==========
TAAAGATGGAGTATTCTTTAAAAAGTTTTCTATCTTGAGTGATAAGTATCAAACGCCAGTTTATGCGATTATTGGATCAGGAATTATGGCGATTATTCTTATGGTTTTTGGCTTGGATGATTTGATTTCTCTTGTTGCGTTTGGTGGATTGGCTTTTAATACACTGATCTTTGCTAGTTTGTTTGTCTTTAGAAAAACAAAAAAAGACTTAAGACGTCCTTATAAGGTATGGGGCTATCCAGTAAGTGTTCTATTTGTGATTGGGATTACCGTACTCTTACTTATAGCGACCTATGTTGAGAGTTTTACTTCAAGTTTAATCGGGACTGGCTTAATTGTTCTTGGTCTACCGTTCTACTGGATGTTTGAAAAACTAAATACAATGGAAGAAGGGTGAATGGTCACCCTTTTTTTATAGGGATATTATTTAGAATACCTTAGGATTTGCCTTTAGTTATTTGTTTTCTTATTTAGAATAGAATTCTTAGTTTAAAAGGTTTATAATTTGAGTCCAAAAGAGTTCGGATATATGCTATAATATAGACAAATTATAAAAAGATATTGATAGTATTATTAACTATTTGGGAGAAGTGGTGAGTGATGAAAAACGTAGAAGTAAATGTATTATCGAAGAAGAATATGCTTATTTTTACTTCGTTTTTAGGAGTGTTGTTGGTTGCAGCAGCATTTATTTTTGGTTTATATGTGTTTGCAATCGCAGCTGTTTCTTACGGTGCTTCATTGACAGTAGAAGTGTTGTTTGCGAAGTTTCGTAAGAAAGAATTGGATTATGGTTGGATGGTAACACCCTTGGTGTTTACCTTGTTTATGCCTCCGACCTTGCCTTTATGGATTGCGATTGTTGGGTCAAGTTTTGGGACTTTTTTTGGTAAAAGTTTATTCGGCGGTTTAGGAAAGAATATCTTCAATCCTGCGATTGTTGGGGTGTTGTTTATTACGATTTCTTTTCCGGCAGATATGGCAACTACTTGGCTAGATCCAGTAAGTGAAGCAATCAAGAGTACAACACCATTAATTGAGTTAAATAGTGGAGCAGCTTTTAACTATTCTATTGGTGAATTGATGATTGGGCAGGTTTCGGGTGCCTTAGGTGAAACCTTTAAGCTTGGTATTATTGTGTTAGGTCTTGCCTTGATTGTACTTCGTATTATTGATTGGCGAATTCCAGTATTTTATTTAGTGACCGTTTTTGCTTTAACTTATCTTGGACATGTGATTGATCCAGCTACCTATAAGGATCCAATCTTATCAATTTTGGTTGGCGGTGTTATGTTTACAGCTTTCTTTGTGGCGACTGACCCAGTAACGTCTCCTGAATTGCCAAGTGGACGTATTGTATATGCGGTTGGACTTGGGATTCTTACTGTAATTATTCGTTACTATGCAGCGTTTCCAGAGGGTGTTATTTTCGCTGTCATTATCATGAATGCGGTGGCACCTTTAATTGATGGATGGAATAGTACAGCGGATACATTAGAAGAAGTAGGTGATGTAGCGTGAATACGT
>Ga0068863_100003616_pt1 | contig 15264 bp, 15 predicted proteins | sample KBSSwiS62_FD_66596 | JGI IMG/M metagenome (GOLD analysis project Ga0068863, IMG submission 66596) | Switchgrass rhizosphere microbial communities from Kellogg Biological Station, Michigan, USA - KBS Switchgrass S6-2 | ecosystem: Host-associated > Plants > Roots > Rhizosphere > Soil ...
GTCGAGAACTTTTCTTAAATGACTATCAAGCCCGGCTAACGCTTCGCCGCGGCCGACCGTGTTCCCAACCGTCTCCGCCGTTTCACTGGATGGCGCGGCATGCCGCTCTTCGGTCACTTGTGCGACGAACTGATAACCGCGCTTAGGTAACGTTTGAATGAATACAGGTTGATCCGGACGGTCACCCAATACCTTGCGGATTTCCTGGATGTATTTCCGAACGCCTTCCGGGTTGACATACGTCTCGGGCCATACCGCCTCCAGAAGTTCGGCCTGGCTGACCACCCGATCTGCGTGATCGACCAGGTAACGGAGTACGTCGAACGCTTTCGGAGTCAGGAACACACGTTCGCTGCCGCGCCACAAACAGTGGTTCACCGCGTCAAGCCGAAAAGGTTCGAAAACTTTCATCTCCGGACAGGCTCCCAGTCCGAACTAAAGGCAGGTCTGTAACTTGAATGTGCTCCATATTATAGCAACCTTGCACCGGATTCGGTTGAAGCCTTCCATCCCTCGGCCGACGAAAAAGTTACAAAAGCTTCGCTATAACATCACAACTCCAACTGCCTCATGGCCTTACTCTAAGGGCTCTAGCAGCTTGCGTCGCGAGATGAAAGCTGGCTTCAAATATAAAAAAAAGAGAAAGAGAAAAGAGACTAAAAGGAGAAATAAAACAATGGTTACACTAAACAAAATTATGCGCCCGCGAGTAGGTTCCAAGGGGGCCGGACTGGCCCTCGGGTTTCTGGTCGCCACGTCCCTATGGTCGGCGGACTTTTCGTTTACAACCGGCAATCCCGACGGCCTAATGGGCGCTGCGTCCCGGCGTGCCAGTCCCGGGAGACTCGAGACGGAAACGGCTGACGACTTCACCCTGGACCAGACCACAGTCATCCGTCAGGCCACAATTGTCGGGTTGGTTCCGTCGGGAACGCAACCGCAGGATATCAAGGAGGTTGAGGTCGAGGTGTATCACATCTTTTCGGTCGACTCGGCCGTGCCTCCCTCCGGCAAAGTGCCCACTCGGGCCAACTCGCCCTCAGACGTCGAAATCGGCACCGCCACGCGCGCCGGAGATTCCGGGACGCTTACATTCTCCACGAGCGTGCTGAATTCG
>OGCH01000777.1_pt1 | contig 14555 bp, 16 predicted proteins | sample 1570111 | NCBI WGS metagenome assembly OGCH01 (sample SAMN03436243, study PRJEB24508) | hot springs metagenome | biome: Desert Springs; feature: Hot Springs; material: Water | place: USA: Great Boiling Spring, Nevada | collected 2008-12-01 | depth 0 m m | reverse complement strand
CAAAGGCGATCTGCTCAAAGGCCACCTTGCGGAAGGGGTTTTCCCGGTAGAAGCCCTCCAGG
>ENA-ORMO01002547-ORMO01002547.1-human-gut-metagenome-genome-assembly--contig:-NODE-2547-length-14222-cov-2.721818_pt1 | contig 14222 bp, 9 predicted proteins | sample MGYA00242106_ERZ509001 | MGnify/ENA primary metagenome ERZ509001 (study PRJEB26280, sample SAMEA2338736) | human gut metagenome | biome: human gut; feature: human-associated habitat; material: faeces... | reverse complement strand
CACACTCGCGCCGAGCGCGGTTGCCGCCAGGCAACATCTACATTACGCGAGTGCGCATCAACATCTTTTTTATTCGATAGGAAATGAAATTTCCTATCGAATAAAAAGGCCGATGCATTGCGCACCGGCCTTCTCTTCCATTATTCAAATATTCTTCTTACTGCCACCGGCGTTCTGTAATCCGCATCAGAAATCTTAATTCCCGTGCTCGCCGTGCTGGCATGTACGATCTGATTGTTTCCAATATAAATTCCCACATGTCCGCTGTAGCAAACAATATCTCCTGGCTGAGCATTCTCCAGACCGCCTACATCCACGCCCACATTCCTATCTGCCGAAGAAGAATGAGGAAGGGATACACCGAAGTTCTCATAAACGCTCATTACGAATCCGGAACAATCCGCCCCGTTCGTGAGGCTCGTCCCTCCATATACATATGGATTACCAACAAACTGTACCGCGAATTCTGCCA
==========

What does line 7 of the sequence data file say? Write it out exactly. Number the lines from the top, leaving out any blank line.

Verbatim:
CACACTCGCGCCGAGCGCGGTTGCCGCCAGGCAACATCTACATTACGCGAGTGCGCATCAACATCTTTTTTATTCGATAGGAAATGAAATTTCCTATCGAATAAAAAGGCCGATGCATTGCGCACCGGCCTTCTCTTCCATTATTCAAATATTCTTCTTACTGCCACCGGCGTTCTGTAATCCGCATCAGAAATCTTAATTCCCGTGCTCGCCGTGCTGGCATGTACGATCTGATTGTTTCCAATATAAATTCCCACATGTCCGCTGTAGCAAACAATATCTCCTGGCTGAGCATTCTCCAGACCGCCTACATCCACGCCCACATTCCTATCTGCCGAAGAAGAATGAGGAAGGGATACACCGAAGTTCTCATAAACGCTCATTACGAATCCGGAACAATCCGCCCCGTTCGTGAGGCTCGTCCCTCCATATACATATGGATTACCAACAAACTGTACCGCGAATTCTGCCA